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NEWTON

A vision for city as cyclist’s paradise

Report urges large jump in bike lanes

Newton has one of the highest populations of bicycle commuters in Eastern Mass., according to Bike Newton. Newton has one of the highest populations of bicycle commuters in Eastern Mass., according to Bike Newton. (Bill Polo/Globe Staff/File 2004)
By Lisa Kocian
Globe Staff / December 1, 2011
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Newton could increase its miles of bike lanes on major roads by more than fivefold over the next few years, a move that cheers many bike enthusiasts but might also annoy a few drivers.

The city has 3.6 miles of bicycle lanes now, and is seeking to add 20 miles over the next five years, according to a Transportation Advisory Committee report delivered to the mayor last month.

But that’s a minimum, according to the city’s chief operating officer. And the head of Bike Newton is pushing for 30 miles in three years.

Lois Levin, the president and founder of Bike Newton, worked on the recommendation as a member of the Transportation Advisory Committee, and she said the higher number was meant to be in the report, which was released Nov. 17.

But whether or not the recommendation is officially changed, Newton officials agree that more is better, according to Robert Rooney, the city’s chief operating officer.

“If we can achieve 40 in four years we’ll do that too,’’ said Rooney. “We’re not going to trip over the numbers.’’

So where will the lanes be added? Nothing has been decided yet. But Rooney said good candidates include College Road and Hammond Street, both of which connect Beacon Street with Commonwealth Avenue; Nahanton Street; part of Walnut Street; and large segments of Centre, Washington, and Beacon streets.

The idea is to identify roads that will help get people where they want to go, whether it’s shopping or to work, he said, keeping in mind recreational cyclists as well. A bicycle master plan, to be completed by April 30, Rooney said, would help choose good roadways for bike lanes.

The goal for the width of bike lanes is five feet for ones rolling alongside street parking or a curb, and four feet if there is no curb, according to Jim Danila, a transportation engineer for the city.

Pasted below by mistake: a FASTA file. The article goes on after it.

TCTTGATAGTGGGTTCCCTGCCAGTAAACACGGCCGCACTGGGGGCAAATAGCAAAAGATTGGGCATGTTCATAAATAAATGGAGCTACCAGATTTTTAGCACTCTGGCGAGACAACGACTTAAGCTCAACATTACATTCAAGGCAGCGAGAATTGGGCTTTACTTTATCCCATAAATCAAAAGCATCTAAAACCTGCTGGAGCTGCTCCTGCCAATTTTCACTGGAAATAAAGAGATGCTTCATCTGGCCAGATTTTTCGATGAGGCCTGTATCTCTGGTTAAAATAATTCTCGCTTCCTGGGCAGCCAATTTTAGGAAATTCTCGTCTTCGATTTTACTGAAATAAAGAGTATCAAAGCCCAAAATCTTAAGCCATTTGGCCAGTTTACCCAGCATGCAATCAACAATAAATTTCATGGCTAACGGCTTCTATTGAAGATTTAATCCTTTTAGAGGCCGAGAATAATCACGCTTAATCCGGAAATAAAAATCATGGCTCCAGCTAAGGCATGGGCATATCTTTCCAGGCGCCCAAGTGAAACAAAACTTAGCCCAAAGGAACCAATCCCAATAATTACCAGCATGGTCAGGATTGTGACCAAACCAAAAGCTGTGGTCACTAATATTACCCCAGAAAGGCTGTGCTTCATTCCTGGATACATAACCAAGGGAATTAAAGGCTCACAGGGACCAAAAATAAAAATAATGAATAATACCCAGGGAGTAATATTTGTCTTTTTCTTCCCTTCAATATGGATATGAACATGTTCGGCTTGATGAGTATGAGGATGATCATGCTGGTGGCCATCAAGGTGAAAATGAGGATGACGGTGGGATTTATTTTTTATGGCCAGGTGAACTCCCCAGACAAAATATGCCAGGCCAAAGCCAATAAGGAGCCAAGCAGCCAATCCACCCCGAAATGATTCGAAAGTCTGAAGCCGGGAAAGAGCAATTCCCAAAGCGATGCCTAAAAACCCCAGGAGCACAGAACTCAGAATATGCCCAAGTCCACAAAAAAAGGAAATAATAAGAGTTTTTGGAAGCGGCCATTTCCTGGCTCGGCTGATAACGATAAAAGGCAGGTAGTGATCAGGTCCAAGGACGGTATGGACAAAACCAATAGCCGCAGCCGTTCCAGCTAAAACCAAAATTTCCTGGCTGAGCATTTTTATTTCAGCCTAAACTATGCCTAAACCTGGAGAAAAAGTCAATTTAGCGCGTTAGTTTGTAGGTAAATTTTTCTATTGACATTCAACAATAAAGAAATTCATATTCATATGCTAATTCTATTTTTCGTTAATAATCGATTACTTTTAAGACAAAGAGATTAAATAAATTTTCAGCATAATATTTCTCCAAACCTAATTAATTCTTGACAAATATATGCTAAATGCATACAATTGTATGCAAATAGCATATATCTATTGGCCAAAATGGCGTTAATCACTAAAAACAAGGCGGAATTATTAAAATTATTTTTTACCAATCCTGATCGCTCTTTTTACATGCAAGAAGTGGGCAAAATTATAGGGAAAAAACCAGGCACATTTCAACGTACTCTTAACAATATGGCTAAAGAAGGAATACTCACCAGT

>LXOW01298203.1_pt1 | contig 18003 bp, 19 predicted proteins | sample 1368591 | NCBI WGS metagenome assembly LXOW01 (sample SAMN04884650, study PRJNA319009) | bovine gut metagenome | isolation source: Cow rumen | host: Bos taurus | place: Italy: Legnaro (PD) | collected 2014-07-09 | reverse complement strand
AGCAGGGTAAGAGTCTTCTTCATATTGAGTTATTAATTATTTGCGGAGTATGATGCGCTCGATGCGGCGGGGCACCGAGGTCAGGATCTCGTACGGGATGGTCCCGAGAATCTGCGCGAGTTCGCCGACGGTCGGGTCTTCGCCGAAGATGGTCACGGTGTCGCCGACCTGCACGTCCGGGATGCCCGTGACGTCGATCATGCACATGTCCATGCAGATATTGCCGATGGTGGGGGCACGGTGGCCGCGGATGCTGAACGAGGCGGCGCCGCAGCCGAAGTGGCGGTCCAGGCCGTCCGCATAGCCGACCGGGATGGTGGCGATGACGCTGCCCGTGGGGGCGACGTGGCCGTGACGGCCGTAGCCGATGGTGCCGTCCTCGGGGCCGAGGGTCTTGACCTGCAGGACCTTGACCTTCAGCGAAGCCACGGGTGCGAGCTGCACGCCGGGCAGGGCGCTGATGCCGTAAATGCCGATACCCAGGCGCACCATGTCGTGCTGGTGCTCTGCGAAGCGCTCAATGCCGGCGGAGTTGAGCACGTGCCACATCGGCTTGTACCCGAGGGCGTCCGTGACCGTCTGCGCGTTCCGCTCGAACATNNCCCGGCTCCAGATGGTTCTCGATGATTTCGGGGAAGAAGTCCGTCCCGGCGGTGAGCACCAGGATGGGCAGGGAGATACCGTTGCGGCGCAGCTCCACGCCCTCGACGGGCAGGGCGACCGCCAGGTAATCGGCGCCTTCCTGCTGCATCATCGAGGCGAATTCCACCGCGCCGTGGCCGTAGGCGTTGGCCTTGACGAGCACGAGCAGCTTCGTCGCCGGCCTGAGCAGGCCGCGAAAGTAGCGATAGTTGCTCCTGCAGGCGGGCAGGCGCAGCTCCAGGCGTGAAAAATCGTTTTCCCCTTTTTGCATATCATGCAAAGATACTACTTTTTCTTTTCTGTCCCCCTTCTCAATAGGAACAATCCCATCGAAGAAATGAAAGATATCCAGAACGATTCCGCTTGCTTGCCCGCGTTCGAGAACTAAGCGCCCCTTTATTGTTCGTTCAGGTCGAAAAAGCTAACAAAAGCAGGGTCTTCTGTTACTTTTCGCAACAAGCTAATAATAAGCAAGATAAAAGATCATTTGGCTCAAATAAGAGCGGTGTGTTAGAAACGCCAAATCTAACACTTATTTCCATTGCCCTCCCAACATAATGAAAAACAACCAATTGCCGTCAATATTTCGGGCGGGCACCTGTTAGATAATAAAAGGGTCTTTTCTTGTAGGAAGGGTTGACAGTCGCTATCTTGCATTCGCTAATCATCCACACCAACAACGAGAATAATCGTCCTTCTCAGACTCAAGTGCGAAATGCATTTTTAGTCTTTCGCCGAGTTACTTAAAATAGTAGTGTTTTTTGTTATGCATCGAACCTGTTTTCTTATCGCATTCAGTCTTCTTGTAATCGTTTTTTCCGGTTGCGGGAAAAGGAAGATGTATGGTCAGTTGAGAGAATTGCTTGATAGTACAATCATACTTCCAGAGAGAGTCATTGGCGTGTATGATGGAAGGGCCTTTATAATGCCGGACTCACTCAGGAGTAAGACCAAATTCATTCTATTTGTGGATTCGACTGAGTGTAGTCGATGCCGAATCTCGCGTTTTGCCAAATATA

The city doesn’t want to eat into sidewalks or the grassy berms next to them, so most bike lanes will be created from shoulders or the slight narrowing of traffic lanes, from 12 feet to 11 feet in some cases, for example, said Rooney.

Not everyone agrees. Anatol Zukerman, who was cochairman of a subcommittee set up by the Transportation Advisory Committee, said he is unhappy with the final report.

“The whole report was dominated by bike enthusiasts,’’ he said. “And they propose to reduce the width of travel lanes in order to accommodate bike lanes, and that is simply unrealistic because the traffic is on the rise.’’

Zukerman said he wants to see streets widened wherever possible to accommodate more cars, and he added that if there were extra width, he would rather see sidewalks widened instead of adding bike lanes.

There are some noncommercial areas in the city where bike lanes might make sense, said Zukerman, but he is also concerned that businesses not lose curb parking where needed.

Parking can be a huge battleground when it comes to making room for bicyclists.

Sean Roche, a member of the Newton Bicycle/Pedestrian Task Force who cochaired another subcommittee of the Transportation Advisory Committee, said it used to be difficult to tackle parking at all. But more recently, when Beacon Street got new bike lanes, some onstreet parking was removed, he said.

Roche said he is “cautiously optimistic’’ about how the report turned out.

“The question isn’t what do you want to have, it’s how do you progress so we keep getting better,’’ he said. “It’s a virtuous cycle. You add more bike facilities, more people bike.’’

And more cyclists means it is safer for everybody, Roche said, because drivers will become more accustomed to sharing the road.

According to Levin, with Bike Newton, the city has one of the highest populations of bicycle commuters in Eastern Massachusetts. Levin wants bicycling to be more accessible to everyone - commuters, parents, children - like it is in northern Europe, she said.

“We’re so behind the eight-ball,’’ said Levin. “This is the kind of community that lends itself so beautifully to people getting to school or running errands on bikes.’’

Lisa Kocian can be reached at lkocian@globe.com.

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